Kate Sayer: The case for separate charity finance and audit committees

Why it can help to split these duties

Kate Sayer
Kate Sayer

Trustees are responsible for financial oversight but may delegate some aspects to committees. I am often asked if a charity should have a separate audit committee in addition to a finance committee.

The focus for an audit committee is risk and risk management, rather than finance. Managing risk is the responsibility of managers, so the audit committee’s role is oversight. Typically, managers identify the risks, assess them and consider mitigating actions, culminating in a risk register. In smaller organisations, trustees might need to do some of these tasks. The board needs to review the risk register, but the audit committee will oversee its preparation and ensure it reflects the most important risks. The audit committee is responsible for ensuring risk is managed effectively across the whole organisation.

Audit committees look for assurance that the organisation is following good processes for managing key risks and making decisions. Taking care not to interfere in areas that managers are responsible for, the audit committee should scrutinise decisions and how they were made.

In larger charities, the committee will oversee the internal audit function, ensuring that an appropriate programme of activities is undertaken to help the organ­isation manage its key risks. The audit committee also receives the report of the external auditor, reviewing its appointment and performance.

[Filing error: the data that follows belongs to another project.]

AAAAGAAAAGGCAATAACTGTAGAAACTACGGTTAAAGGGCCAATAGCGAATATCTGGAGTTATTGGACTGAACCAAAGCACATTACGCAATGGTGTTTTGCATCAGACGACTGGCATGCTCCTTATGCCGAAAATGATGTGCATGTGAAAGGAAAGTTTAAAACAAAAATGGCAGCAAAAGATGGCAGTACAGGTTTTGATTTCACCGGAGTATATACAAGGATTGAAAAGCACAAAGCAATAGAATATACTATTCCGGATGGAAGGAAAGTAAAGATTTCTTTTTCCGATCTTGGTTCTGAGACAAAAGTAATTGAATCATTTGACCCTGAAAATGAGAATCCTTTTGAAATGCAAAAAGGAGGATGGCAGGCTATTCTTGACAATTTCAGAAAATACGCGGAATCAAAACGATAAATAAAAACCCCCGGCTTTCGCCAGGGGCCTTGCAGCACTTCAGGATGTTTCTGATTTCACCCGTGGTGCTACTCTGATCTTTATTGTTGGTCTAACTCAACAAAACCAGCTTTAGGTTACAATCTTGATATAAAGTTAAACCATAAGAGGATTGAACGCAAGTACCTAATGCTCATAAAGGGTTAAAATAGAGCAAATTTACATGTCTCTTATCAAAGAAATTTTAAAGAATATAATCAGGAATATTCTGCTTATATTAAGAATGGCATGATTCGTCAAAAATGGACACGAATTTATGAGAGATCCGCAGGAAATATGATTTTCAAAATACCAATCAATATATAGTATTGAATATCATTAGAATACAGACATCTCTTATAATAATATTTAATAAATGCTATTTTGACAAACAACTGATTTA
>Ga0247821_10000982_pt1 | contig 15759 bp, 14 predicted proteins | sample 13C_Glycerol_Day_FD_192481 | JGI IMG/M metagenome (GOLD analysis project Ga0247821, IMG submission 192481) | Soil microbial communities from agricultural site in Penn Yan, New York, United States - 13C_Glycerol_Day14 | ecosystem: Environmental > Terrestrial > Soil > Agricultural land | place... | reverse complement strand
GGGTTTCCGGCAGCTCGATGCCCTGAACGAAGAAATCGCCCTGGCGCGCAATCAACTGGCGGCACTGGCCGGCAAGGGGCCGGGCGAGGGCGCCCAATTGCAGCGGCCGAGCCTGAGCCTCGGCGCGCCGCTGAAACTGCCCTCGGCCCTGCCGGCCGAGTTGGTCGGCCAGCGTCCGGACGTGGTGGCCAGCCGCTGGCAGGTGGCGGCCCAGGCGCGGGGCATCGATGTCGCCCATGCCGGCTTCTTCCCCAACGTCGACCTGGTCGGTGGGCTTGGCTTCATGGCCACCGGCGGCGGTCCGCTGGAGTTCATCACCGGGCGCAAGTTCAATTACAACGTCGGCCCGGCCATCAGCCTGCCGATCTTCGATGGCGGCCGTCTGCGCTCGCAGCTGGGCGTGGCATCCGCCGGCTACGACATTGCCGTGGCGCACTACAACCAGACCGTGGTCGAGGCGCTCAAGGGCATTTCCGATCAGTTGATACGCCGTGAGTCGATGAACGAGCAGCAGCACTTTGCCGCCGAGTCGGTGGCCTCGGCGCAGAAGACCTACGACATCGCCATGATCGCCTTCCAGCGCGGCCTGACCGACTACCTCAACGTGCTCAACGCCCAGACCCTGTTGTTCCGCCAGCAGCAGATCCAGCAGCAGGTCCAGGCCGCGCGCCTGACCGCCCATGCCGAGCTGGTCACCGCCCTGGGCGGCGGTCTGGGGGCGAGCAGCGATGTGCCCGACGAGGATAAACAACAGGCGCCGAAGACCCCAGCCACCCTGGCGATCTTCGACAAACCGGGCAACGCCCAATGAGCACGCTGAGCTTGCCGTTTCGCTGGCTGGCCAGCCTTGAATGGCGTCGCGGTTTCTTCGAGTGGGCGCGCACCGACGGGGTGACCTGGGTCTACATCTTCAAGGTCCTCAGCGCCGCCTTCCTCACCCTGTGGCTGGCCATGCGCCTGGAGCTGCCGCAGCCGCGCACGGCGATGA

Finance committees focus on the financial performance of the charity. This starts with the process of planning its finances. The committee should ensure timely budgeting occurs with an appropriate degree of involvement from other functions. The committee will scrutinise the draft budget, validating the assumptions underpinning it.

The finance committee establishes an appropriate financial reporting mechanism, looking at the frequency of reports, their format for different audiences and their content. Timing of meetings should allow for the preparation and distribution of reports so they can be scrutinised. The
finance committee scrutinises reports to monitor performance against the plan.

The finance committee also has responsibility for ensuring the organisation has relevant finance policies. It should scrutinise important financial strategies such as the reserves policy. Other aspects of financial strategy are also within its remit, such as pricing and new business.

Smaller charities will typically have one committee for finance and audit. In practice, they do not take on the whole audit committee role but have responsibility for the appointment of external auditors and receive their reports. Other functions of the audit committee, such as risk management, are usually handled by the full board.

The board needs to ensure that a finance committee with a broader remit does not become a shadow board, with decisions made in the committee when they should be brought before the whole board.

Kate Sayer is senior consultant at specialist auditors Sayer Vincent

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